Sixth Sense to raise 2,500 cr to cash in on fresh wave of consumer disruption

Sixth Sense Ventures' CEO & founder Nikhil Vora
Sixth Sense Ventures' CEO & founder Nikhil Vora


  • The venture capital firm, which typically backs early startups, is looking to invest across the lifecycle of a company

BENGALURU : Sixth Sense Ventures, which typically invests in early-stage consumer companies, is preparing to chase more ambitious bets as it raises potentially its largest fund ever.

Among India’s earliest rupee capital funds, Sixth Sense Ventures is raising 2,500 crore for its fourth fund, excluding a greenshoe option that it can use to raise more money subsequently, founder Nikhil Vora told Mint in an interview.

The investment firm has backed prominent startups such as Bira, a craft beer maker, Wonderchef, a maker of cookware and kitchen appliances, and Uppercase, a maker of bags and luggage. 

Sixth Sense typically dedicates 50-60% of its funds to Series A investments, a startup’s first significant venture financing round.

“While we want to be a dominant player in Series A, we can invest across the lifecycle of a company. We have the ability to do angel and growth stages to even listed companies," Vora said.

From its fourth fund, Sixth Sense plans to invest 50 crore to 250 crore in companies, depending on the fundraising stage.

Sixth Sense has deployed nearly 90% of the capital from its third fund, which had a corpus of about 2,600 crore, including a greenshoe option. Its first fund had a corpus of 118 crore, and its second, 515 crore.

Vora said Sixth Sense typically dedicates 80-85% of each fund to new investments and the remaining to top up investments in its portfolio companies.

Disrupting duopolies

India is increasingly seeing an immense appetite for consumer-focused funds looking to tap evolving consumption patterns and a growing preference for premium products. Rising disposable income has opened significant opportunities for new brands to scale up.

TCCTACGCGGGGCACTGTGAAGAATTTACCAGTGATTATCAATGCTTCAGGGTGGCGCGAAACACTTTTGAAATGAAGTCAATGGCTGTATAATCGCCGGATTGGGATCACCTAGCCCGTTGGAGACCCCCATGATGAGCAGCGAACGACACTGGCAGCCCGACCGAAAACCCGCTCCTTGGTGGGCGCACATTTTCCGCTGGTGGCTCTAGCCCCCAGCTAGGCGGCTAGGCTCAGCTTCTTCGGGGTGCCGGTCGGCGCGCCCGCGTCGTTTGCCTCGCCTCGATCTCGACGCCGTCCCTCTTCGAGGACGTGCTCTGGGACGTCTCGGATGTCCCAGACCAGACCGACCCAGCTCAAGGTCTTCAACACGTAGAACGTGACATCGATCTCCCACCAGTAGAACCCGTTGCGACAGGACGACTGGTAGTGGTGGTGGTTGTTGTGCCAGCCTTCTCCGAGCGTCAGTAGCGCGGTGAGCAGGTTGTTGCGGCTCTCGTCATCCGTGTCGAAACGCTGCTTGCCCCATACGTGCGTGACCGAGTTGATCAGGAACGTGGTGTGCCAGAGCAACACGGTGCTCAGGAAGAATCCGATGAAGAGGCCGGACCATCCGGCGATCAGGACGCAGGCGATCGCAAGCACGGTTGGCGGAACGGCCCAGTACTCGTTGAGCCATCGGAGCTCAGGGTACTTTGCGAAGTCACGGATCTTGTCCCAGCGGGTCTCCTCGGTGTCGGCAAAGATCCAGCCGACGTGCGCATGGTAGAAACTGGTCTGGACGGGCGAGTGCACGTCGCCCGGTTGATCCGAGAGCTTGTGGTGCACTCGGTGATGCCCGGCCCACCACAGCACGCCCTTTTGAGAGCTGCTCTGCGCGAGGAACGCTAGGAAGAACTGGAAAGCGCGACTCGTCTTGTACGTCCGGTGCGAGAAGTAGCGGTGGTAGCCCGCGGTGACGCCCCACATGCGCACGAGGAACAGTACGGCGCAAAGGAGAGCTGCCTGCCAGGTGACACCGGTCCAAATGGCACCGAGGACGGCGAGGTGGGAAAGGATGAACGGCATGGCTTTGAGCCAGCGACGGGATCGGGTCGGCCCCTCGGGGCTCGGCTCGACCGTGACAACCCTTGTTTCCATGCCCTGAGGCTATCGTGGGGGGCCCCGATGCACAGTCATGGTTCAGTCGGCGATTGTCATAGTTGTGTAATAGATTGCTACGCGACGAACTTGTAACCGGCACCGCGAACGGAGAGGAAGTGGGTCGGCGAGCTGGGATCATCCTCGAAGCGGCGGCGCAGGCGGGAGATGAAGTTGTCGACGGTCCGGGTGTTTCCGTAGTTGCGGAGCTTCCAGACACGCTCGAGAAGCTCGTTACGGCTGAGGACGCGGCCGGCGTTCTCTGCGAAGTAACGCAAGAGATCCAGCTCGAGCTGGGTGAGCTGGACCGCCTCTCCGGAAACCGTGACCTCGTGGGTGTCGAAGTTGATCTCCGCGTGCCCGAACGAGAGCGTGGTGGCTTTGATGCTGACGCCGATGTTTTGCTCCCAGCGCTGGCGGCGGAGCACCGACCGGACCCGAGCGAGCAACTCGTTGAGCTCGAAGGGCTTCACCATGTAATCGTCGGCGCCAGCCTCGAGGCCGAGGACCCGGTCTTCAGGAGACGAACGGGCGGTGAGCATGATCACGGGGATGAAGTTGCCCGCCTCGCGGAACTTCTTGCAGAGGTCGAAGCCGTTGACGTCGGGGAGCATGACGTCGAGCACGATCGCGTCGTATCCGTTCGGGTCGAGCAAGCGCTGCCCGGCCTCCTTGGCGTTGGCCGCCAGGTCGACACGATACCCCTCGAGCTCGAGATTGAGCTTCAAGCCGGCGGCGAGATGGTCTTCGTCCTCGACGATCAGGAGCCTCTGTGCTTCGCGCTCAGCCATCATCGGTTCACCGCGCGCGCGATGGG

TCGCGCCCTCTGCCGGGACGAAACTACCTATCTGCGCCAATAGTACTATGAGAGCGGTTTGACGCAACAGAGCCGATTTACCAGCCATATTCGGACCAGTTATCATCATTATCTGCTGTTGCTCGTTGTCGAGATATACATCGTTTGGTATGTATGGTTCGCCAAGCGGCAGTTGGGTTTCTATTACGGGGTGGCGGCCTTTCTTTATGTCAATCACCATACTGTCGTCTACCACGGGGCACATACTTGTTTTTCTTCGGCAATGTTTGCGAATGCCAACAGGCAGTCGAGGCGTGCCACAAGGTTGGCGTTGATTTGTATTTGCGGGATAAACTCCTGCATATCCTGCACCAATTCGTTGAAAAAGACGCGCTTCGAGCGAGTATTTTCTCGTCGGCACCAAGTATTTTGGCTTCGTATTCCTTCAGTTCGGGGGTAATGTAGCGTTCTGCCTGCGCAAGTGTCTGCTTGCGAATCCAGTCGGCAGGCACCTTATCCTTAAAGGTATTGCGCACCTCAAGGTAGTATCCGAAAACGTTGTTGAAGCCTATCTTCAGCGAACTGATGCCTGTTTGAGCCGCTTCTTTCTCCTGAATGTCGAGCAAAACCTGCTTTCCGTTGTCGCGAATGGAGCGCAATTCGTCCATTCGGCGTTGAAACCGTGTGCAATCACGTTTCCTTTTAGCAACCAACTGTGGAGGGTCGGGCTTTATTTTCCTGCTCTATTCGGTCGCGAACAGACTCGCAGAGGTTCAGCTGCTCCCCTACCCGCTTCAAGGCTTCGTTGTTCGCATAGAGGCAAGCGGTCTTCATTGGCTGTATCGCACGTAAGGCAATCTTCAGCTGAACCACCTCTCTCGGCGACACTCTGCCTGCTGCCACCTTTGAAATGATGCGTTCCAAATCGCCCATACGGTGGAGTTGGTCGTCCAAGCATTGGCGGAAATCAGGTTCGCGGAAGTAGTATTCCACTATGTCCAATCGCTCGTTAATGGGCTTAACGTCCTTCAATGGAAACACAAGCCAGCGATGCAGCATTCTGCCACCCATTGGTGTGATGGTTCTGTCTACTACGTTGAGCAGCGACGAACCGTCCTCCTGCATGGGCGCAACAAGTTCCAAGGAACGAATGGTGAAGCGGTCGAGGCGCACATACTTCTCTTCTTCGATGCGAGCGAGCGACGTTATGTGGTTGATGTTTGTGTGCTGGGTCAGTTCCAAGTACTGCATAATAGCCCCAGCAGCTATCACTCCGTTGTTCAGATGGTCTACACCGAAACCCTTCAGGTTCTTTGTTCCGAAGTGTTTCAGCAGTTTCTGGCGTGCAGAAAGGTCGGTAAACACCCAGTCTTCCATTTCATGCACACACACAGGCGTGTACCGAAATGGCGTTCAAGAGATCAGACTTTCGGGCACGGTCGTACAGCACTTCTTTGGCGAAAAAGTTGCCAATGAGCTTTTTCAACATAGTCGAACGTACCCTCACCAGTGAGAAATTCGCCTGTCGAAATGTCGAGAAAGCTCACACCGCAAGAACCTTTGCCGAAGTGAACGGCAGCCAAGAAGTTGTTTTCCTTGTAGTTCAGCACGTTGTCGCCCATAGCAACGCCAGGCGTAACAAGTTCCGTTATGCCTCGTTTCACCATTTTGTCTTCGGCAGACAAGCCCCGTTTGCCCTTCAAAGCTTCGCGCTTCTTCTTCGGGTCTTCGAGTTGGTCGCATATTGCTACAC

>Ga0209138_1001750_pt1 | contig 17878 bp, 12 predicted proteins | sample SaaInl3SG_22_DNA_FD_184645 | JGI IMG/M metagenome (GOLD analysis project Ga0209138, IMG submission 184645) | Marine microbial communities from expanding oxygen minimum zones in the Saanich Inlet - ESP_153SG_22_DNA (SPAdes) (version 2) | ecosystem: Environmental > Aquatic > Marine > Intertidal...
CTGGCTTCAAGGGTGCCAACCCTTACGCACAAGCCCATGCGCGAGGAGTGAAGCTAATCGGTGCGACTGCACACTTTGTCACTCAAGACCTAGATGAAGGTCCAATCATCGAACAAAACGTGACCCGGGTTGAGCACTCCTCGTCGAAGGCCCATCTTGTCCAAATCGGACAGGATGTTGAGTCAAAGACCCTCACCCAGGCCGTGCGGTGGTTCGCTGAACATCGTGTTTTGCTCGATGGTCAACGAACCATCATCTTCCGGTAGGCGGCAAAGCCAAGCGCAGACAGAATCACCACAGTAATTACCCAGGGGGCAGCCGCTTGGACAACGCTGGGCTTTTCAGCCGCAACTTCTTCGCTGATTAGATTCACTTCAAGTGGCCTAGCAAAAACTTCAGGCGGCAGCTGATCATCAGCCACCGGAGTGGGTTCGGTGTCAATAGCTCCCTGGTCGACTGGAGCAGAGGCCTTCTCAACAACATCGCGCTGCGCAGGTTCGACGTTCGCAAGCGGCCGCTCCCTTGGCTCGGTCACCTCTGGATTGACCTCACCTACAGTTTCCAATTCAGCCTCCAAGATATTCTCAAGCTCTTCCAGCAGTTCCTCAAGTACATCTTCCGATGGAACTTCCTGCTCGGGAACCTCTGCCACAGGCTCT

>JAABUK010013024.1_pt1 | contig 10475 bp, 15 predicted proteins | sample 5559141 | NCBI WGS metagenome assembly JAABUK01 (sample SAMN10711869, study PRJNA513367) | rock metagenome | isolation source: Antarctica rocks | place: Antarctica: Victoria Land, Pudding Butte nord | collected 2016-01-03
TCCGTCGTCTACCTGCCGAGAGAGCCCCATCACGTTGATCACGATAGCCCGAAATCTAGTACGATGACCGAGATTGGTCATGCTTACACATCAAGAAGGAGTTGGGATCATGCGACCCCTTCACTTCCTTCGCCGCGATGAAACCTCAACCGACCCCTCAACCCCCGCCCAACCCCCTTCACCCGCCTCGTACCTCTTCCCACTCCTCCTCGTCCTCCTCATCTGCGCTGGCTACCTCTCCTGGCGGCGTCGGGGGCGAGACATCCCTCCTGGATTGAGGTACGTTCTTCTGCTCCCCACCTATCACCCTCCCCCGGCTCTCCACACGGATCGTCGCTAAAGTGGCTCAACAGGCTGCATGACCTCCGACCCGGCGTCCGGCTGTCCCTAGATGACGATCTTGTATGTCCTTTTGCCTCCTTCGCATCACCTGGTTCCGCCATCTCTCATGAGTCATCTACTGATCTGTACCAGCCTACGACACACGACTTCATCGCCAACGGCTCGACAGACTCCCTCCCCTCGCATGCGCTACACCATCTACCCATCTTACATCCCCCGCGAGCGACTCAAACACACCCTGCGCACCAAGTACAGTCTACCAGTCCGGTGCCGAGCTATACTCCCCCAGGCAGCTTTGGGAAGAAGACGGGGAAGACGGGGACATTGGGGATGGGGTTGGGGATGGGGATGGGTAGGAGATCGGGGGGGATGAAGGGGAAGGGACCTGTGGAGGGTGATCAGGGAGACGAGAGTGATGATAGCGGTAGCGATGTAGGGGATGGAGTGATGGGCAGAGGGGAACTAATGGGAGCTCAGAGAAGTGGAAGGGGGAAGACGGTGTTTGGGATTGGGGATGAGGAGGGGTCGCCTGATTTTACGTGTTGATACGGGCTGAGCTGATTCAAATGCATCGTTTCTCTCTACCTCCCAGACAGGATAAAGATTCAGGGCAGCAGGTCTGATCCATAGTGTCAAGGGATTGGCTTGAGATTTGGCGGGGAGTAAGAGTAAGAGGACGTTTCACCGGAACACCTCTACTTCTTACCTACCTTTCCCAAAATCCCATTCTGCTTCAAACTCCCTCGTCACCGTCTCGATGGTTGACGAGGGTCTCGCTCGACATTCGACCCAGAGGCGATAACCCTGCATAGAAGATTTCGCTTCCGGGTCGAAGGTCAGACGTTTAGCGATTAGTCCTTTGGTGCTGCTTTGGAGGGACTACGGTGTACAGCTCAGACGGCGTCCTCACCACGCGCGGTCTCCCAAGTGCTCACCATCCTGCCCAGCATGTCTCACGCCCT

Consumer-focused investor Sauce VC raised its third fund last month with a corpus of 250 crore. Last year, DSG Consumer Partners raised $114 million (about 950 crore) to back consumer-centric startups in India and Southeast Asia. Fireside Ventures raised its largest-ever fund at $225 million (nearly 1,900 crore) in 2022 to back Indian startups.

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While other venture capital firms have also invested in consumer startups, Vora said it is still an underpenetrated market with a lot of scope for disruption. “Times are changing now.. most funds in India that have evolved on the back of infrastructure, technology, and banking and financial services are placing greater importance on consumer-facing businesses."

India is largely a duopoly market, Vora explained. Over the past 50-60 years, two companies have typically commanded over 80% of the market in almost every category, he said.

But with the evolution of third-party logistics, e-commerce and faster distribution channels, new brands are challenging legacy players, he said.

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“I am a big believer in quick commerce and think it will outpace e-commerce in the long run. As more Indians get used to instant gratification, lots of businesses that were significantly dominated by e-commerce will move to quick commerce," Vora said. “We are focusing a lot of our energies into getting businesses to be a lot more focused on quick commerce rather than e-commerce."

Next-gen fund

Unlike other venture capital and private equity firms, Sixth Sense claims to be the first and only fund in India with a 0% management fee structure if a fund underdelivers. 

“I think this is the way the next generation of funds will be," Vora said. 

Funds typically charge management fees of 2-2.5% for handling the assets under management.

Founded in 2014 by Vora, Sixth Sense invests in different facets of consumer businesses, including products, services, distribution, and manufacturing. 

“The idea is to essentially invest in the next big disruptive brand in the consumer ecosystem," Vora said. “The space for these disruptors will accelerate quite significantly from where we are today."

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